Sofia Panina’s life was full of interesting intersections. A countess born into wealth, she became a popular political figure, only to run afoul of the Bolshevik government. Adele Lindenmeyr’s biography of Sofia Panina, Citizen Countess, focuses on how Panina was often torn between competing forces.
In her childhood, Panina’s grandmother made an effort to separate Panina and her inherited fortune from her politically active mother, educating her at a top boarding school. Her education and connections led her to open the Ligovsky People’s House, the hub for various charity efforts on behalf of the working class, from promoting education to fighting prostitution.
That work brought Panina into political circles. As socialist and liberal groups held meetings and rallies at the People’s House, she earned the nickname “The Red Countess” for her opposition to the tsar. After the February Revolution toppled the monarchy and aristocracy, Panina was a logical candidate for political office. Appointed to the center-left Kadet Party’s central committee, she soon became the first woman in history—Russian or otherwise—to serve as a cabinet minister.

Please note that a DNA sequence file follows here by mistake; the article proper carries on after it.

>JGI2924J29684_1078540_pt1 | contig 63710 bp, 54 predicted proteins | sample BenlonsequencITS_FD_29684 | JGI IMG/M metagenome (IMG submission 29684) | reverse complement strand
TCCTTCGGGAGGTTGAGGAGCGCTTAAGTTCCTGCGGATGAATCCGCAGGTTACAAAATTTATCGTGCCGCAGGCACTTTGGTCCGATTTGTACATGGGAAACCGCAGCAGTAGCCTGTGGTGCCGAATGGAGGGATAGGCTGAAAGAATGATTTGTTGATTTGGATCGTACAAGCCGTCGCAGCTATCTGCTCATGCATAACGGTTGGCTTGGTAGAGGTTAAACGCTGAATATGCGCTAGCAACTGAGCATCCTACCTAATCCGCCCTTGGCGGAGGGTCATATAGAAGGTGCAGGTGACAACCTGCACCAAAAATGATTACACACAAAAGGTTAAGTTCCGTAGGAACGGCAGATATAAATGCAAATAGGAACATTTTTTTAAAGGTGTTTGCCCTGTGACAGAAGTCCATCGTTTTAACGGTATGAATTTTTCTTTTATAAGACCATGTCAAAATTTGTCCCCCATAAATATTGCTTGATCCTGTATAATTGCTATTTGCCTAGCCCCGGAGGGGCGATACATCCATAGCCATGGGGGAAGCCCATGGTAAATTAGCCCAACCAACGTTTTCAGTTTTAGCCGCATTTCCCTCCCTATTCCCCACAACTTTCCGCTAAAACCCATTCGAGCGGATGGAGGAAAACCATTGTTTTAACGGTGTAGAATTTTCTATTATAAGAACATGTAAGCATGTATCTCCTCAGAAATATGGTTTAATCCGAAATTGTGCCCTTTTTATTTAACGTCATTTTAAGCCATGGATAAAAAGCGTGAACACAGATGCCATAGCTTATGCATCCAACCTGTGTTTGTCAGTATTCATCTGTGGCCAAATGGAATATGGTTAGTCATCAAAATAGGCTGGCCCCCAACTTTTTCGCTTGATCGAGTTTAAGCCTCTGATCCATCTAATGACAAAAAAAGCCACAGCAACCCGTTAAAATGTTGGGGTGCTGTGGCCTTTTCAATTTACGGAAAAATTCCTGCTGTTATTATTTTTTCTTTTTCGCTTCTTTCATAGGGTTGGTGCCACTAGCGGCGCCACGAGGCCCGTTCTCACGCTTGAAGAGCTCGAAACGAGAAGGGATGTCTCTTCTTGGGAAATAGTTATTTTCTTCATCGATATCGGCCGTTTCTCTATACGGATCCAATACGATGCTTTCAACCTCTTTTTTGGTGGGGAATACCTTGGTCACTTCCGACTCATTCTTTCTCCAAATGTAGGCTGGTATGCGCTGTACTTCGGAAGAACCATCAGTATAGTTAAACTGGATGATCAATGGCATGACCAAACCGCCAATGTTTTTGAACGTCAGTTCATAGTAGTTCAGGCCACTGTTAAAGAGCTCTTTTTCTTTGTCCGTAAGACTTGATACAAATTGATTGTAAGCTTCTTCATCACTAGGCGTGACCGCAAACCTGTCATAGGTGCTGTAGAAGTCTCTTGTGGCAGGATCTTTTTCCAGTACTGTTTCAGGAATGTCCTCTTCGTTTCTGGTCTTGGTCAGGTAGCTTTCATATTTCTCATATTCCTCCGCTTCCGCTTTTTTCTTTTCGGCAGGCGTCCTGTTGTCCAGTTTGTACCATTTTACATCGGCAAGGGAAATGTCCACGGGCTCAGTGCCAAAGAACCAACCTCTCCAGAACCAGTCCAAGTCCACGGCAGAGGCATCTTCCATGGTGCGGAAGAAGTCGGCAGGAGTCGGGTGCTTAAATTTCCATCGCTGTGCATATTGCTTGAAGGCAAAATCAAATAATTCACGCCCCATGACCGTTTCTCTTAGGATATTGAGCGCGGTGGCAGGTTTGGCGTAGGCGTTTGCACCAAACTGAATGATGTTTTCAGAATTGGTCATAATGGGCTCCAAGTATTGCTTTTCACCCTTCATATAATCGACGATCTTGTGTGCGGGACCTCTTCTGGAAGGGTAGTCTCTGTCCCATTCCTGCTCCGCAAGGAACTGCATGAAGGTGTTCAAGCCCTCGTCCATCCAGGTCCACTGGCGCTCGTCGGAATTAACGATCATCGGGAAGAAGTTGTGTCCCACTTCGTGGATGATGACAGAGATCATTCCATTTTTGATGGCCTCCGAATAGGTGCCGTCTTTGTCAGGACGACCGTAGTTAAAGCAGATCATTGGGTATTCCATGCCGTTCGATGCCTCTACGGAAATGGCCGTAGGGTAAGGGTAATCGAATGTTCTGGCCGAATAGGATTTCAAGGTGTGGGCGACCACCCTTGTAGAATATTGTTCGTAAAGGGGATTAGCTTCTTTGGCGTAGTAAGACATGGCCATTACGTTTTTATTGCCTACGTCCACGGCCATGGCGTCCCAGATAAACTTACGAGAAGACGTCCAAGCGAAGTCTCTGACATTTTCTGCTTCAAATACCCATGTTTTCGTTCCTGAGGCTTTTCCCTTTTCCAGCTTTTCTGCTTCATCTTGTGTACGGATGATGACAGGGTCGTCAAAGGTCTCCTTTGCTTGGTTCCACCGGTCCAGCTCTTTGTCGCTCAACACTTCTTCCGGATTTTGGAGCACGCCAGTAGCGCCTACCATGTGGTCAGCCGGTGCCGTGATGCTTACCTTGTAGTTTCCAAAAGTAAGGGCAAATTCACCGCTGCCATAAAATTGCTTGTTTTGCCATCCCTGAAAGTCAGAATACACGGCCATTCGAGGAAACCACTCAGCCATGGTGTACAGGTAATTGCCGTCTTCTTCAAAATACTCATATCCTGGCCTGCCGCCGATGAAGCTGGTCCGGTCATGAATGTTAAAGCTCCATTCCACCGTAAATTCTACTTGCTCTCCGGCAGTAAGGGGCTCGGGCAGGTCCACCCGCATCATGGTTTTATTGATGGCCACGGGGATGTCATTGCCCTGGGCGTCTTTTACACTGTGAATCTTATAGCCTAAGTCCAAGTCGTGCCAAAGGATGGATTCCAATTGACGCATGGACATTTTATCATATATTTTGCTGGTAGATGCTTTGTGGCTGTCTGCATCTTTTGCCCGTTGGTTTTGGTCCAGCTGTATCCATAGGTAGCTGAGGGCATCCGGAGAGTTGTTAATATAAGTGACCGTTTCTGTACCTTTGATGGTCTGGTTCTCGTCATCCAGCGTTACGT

But Panina’s high profile and efforts to keep the provisional government going made her a target of the Bolshevik coup. The most gripping parts of the book cover Panina’s arrest and trial, in which the countess’s own accounts and dialogue from the courtroom illustrate the precariousness of her position. Even those sympathetic to her were willing to treat her as collateral damage for the revolution. Still, her reputation meant that she received minor punishment and was able to flee abroad.
Along with copious research, Lindenmeyr makes good use of Panina’s writings in exile to help tell her important story. Citizen Countess is a valuable biography about a woman who embodied the divides of revolutionary Russia.
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